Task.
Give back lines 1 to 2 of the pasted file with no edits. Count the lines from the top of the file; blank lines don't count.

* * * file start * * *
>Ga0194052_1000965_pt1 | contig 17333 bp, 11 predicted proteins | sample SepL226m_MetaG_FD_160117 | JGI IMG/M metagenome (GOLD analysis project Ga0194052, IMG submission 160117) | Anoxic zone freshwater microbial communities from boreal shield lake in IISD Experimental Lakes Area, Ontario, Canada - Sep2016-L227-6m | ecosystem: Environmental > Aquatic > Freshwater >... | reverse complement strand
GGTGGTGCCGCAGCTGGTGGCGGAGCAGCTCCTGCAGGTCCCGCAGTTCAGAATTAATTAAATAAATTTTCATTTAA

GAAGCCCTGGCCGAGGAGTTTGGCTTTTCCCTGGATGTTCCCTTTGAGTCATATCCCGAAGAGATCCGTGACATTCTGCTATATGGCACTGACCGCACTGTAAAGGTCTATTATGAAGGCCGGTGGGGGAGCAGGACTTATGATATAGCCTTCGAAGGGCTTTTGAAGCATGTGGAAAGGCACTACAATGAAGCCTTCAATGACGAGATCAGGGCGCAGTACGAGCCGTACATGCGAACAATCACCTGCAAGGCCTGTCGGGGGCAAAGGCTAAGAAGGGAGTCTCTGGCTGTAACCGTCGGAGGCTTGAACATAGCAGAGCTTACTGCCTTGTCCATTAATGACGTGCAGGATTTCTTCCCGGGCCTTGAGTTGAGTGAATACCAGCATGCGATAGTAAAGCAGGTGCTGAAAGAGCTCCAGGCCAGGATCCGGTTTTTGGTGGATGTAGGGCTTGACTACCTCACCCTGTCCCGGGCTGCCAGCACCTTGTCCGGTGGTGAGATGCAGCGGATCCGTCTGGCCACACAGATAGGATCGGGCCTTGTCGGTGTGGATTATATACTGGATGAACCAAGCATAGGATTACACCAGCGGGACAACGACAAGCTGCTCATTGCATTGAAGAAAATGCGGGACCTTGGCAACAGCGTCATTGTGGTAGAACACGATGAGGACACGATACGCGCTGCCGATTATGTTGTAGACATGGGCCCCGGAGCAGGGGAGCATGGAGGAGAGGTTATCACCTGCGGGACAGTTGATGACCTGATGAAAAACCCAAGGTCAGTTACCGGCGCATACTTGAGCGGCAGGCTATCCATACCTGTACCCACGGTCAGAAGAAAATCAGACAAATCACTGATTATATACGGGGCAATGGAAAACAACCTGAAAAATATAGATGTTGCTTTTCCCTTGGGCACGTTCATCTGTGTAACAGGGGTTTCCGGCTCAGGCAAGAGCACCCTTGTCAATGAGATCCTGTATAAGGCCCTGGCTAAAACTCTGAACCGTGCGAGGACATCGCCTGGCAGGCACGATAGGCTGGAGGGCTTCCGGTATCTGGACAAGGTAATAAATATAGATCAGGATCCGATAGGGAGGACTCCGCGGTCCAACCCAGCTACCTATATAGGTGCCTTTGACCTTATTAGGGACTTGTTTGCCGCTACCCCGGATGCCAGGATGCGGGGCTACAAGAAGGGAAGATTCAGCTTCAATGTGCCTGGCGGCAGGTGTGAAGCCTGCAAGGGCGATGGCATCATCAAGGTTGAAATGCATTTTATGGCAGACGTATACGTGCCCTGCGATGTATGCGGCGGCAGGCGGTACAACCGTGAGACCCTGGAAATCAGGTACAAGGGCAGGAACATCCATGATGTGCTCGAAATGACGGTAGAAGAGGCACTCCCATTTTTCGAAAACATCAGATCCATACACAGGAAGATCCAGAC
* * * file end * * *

>Ga0194052_1000965_pt1 | contig 17333 bp, 11 predicted proteins | sample SepL226m_MetaG_FD_160117 | JGI IMG/M metagenome (GOLD analysis project Ga0194052, IMG submission 160117) | Anoxic zone freshwater microbial communities from boreal shield lake in IISD Experimental Lakes Area, Ontario, Canada - Sep2016-L227-6m | ecosystem: Environmental > Aquatic > Freshwater >... | reverse complement strand
GGTGGTGCCGCAGCTGGTGGCGGAGCAGCTCCTGCAGGTCCCGCAGTTCAGAATTAATTAAATAAATTTTCATTTAA